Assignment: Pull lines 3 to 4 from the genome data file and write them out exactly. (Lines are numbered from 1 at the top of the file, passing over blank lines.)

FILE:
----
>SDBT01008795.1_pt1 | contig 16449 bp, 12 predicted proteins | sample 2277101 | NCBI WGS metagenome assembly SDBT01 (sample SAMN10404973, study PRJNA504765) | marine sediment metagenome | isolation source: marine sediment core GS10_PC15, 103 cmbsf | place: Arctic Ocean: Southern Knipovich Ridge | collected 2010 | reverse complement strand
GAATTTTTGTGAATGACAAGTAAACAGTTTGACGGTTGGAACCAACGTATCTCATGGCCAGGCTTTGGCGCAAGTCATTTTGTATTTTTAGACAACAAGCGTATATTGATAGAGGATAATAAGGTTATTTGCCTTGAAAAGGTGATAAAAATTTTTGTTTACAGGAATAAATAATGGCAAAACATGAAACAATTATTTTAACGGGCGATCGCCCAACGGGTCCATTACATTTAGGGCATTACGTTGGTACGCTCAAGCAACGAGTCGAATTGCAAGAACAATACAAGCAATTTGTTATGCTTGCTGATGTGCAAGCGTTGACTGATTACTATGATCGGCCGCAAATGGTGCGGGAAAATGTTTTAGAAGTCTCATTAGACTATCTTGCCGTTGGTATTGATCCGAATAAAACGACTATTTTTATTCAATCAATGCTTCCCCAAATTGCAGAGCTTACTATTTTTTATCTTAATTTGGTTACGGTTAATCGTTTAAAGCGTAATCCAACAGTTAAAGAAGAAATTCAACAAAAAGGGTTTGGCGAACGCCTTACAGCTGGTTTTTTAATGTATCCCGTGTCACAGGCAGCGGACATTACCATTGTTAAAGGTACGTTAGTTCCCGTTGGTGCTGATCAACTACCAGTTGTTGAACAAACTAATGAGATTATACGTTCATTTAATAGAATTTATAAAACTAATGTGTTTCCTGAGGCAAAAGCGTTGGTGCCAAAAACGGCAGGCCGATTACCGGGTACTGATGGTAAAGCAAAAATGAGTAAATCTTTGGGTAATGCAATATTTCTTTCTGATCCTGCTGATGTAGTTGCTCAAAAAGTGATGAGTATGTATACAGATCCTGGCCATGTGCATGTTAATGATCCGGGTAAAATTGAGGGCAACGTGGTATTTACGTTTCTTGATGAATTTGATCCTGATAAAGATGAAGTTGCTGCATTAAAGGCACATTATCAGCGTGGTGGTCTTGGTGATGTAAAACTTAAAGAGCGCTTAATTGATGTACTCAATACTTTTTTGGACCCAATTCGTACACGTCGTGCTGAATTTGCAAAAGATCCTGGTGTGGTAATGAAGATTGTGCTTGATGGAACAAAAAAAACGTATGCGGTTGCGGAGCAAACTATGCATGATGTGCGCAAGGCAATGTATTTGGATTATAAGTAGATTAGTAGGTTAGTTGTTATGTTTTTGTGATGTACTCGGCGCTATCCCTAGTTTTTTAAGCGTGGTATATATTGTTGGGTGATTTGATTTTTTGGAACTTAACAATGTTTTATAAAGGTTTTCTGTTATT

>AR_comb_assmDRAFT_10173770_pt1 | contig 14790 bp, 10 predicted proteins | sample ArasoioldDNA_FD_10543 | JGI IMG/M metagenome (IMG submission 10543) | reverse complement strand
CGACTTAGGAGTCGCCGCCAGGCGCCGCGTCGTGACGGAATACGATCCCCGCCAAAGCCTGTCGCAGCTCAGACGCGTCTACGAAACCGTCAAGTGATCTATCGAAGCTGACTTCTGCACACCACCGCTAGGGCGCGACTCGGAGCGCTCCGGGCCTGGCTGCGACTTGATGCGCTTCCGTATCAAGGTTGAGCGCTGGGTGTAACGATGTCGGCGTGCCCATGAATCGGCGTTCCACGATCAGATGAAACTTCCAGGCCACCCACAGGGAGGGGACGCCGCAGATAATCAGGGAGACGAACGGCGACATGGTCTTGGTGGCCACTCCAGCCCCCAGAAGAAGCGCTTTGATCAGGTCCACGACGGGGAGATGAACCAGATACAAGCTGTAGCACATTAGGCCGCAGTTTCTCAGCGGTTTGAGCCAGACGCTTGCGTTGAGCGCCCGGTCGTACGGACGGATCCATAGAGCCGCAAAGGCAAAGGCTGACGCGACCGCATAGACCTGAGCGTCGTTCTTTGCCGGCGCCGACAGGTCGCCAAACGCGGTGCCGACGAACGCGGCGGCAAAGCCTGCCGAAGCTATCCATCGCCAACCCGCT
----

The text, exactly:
>AR_comb_assmDRAFT_10173770_pt1 | contig 14790 bp, 10 predicted proteins | sample ArasoioldDNA_FD_10543 | JGI IMG/M metagenome (IMG submission 10543) | reverse complement strand
CGACTTAGGAGTCGCCGCCAGGCGCCGCGTCGTGACGGAATACGATCCCCGCCAAAGCCTGTCGCAGCTCAGACGCGTCTACGAAACCGTCAAGTGATCTATCGAAGCTGACTTCTGCACACCACCGCTAGGGCGCGACTCGGAGCGCTCCGGGCCTGGCTGCGACTTGATGCGCTTCCGTATCAAGGTTGAGCGCTGGGTGTAACGATGTCGGCGTGCCCATGAATCGGCGTTCCACGATCAGATGAAACTTCCAGGCCACCCACAGGGAGGGGACGCCGCAGATAATCAGGGAGACGAACGGCGACATGGTCTTGGTGGCCACTCCAGCCCCCAGAAGAAGCGCTTTGATCAGGTCCACGACGGGGAGATGAACCAGATACAAGCTGTAGCACATTAGGCCGCAGTTTCTCAGCGGTTTGAGCCAGACGCTTGCGTTGAGCGCCCGGTCGTACGGACGGATCCATAGAGCCGCAAAGGCAAAGGCTGACGCGACCGCATAGACCTGAGCGTCGTTCTTTGCCGGCGCCGACAGGTCGCCAAACGCGGTGCCGACGAACGCGGCGGCAAAGCCTGCCGAAGCTATCCATCGCCAACCCGCT